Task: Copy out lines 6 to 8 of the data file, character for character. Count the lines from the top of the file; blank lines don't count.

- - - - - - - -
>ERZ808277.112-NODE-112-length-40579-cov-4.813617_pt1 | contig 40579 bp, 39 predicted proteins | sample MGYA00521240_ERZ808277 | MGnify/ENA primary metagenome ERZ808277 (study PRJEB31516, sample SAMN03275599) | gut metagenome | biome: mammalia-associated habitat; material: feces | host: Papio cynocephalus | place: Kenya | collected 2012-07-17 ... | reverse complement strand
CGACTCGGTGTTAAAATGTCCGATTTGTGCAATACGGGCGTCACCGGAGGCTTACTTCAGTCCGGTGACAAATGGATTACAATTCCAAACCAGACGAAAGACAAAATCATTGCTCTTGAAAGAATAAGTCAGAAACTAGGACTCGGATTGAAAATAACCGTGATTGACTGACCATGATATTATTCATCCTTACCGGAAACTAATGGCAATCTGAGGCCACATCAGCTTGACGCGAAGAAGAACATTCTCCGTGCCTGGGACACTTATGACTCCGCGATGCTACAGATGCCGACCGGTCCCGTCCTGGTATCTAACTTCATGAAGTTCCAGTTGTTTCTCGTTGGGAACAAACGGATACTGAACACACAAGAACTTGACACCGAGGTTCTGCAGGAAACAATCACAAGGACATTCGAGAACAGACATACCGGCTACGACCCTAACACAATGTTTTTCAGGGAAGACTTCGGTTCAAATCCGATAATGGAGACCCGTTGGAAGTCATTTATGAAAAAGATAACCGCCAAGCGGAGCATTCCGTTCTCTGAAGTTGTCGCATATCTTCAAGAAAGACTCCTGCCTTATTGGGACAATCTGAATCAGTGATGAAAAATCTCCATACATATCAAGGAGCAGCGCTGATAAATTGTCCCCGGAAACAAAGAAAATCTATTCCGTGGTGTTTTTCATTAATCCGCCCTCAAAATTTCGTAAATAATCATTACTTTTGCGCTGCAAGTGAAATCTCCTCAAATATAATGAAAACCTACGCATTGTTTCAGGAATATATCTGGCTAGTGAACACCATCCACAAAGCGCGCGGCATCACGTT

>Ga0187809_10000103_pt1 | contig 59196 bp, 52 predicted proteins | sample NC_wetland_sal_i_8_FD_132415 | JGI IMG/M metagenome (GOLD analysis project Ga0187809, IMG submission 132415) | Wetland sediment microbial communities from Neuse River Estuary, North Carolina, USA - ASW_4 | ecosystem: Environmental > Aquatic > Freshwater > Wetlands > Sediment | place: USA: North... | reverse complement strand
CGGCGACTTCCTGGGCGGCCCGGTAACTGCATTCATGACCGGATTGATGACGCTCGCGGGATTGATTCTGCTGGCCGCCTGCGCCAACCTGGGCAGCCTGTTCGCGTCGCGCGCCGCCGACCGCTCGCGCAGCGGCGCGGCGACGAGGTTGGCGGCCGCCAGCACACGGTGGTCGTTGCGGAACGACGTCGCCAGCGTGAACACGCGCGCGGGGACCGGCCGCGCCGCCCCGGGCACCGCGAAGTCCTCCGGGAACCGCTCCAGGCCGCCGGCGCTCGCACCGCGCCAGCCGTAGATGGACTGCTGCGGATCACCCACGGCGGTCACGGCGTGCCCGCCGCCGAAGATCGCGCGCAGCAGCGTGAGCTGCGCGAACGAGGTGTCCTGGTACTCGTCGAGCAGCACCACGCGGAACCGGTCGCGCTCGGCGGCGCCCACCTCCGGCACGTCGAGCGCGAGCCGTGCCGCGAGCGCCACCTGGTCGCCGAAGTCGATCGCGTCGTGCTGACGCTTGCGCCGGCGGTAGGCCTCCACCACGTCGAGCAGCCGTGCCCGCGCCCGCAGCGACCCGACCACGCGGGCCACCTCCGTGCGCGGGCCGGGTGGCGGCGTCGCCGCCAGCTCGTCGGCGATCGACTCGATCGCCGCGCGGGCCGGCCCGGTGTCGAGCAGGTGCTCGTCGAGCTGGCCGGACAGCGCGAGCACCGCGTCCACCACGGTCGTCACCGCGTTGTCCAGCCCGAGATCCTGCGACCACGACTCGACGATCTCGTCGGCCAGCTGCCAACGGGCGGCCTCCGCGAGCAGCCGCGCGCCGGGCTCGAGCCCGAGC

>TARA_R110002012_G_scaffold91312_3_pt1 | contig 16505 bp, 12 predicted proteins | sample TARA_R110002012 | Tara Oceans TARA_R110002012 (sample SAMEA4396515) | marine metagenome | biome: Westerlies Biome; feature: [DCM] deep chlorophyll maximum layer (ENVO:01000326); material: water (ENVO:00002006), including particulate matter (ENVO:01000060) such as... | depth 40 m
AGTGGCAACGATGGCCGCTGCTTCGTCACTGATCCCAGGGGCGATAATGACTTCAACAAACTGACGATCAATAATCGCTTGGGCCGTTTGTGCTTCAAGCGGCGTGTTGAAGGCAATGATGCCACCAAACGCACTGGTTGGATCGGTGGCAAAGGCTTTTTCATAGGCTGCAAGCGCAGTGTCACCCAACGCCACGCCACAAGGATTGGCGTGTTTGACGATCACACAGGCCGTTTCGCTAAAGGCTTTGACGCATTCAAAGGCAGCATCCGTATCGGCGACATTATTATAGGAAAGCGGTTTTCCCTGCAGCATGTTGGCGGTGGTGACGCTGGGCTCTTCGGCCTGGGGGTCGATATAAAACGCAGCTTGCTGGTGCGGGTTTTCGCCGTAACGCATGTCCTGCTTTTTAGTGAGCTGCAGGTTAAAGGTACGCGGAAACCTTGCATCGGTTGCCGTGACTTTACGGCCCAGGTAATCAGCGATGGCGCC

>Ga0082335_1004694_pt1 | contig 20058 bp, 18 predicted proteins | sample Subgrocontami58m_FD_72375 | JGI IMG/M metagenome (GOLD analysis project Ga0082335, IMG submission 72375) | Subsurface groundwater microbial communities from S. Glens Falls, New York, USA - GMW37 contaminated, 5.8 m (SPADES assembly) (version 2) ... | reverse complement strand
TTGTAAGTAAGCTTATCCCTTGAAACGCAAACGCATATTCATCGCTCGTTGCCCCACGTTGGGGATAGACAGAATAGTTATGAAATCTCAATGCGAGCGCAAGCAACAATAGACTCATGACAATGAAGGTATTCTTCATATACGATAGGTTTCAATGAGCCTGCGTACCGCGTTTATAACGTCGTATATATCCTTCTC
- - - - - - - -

AGTGGCAACGATGGCCGCTGCTTCGTCACTGATCCCAGGGGCGATAATGACTTCAACAAACTGACGATCAATAATCGCTTGGGCCGTTTGTGCTTCAAGCGGCGTGTTGAAGGCAATGATGCCACCAAACGCACTGGTTGGATCGGTGGCAAAGGCTTTTTCATAGGCTGCAAGCGCAGTGTCACCCAACGCCACGCCACAAGGATTGGCGTGTTTGACGATCACACAGGCCGTTTCGCTAAAGGCTTTGACGCATTCAAAGGCAGCATCCGTATCGGCGACATTATTATAGGAAAGCGGTTTTCCCTGCAGCATGTTGGCGGTGGTGACGCTGGGCTCTTCGGCCTGGGGGTCGATATAAAACGCAGCTTGCTGGTGCGGGTTTTCGCCGTAACGCATGTCCTGCTTTTTAGTGAGCTGCAGGTTAAAGGTACGCGGAAACCTTGCATCGGTTGCCGTGACTTTACGGCCCAGGTAATCAGCGATGGCGCC

>Ga0082335_1004694_pt1 | contig 20058 bp, 18 predicted proteins | sample Subgrocontami58m_FD_72375 | JGI IMG/M metagenome (GOLD analysis project Ga0082335, IMG submission 72375) | Subsurface groundwater microbial communities from S. Glens Falls, New York, USA - GMW37 contaminated, 5.8 m (SPADES assembly) (version 2) ... | reverse complement strand
TTGTAAGTAAGCTTATCCCTTGAAACGCAAACGCATATTCATCGCTCGTTGCCCCACGTTGGGGATAGACAGAATAGTTATGAAATCTCAATGCGAGCGCAAGCAACAATAGACTCATGACAATGAAGGTATTCTTCATATACGATAGGTTTCAATGAGCCTGCGTACCGCGTTTATAACGTCGTATATATCCTTCTC